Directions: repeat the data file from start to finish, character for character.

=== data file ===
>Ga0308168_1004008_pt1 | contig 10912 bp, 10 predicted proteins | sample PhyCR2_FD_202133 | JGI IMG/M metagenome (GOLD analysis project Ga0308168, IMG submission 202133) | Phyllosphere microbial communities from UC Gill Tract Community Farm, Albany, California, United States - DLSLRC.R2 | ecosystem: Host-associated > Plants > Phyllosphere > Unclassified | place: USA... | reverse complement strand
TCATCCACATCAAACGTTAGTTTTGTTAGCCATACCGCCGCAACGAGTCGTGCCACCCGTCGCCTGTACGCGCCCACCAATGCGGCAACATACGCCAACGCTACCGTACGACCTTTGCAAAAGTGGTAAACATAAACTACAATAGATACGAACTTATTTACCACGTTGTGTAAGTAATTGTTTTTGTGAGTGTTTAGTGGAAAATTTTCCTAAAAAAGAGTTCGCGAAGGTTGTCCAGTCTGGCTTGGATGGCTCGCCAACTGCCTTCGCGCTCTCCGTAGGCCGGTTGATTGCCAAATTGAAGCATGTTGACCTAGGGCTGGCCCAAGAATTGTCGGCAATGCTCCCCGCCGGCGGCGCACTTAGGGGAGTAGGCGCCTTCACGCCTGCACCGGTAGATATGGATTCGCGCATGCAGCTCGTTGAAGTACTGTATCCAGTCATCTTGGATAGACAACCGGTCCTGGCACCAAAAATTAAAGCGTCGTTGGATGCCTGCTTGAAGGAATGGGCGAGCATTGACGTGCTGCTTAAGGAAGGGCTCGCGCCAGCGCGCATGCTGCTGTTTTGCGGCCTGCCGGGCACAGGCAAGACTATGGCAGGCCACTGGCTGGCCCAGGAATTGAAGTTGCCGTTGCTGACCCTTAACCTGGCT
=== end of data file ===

>Ga0308168_1004008_pt1 | contig 10912 bp, 10 predicted proteins | sample PhyCR2_FD_202133 | JGI IMG/M metagenome (GOLD analysis project Ga0308168, IMG submission 202133) | Phyllosphere microbial communities from UC Gill Tract Community Farm, Albany, California, United States - DLSLRC.R2 | ecosystem: Host-associated > Plants > Phyllosphere > Unclassified | place: USA... | reverse complement strand
TCATCCACATCAAACGTTAGTTTTGTTAGCCATACCGCCGCAACGAGTCGTGCCACCCGTCGCCTGTACGCGCCCACCAATGCGGCAACATACGCCAACGCTACCGTACGACCTTTGCAAAAGTGGTAAACATAAACTACAATAGATACGAACTTATTTACCACGTTGTGTAAGTAATTGTTTTTGTGAGTGTTTAGTGGAAAATTTTCCTAAAAAAGAGTTCGCGAAGGTTGTCCAGTCTGGCTTGGATGGCTCGCCAACTGCCTTCGCGCTCTCCGTAGGCCGGTTGATTGCCAAATTGAAGCATGTTGACCTAGGGCTGGCCCAAGAATTGTCGGCAATGCTCCCCGCCGGCGGCGCACTTAGGGGAGTAGGCGCCTTCACGCCTGCACCGGTAGATATGGATTCGCGCATGCAGCTCGTTGAAGTACTGTATCCAGTCATCTTGGATAGACAACCGGTCCTGGCACCAAAAATTAAAGCGTCGTTGGATGCCTGCTTGAAGGAATGGGCGAGCATTGACGTGCTGCTTAAGGAAGGGCTCGCGCCAGCGCGCATGCTGCTGTTTTGCGGCCTGCCGGGCACAGGCAAGACTATGGCAGGCCACTGGCTGGCCCAGGAATTGAAGTTGCCGTTGCTGACCCTTAACCTGGCT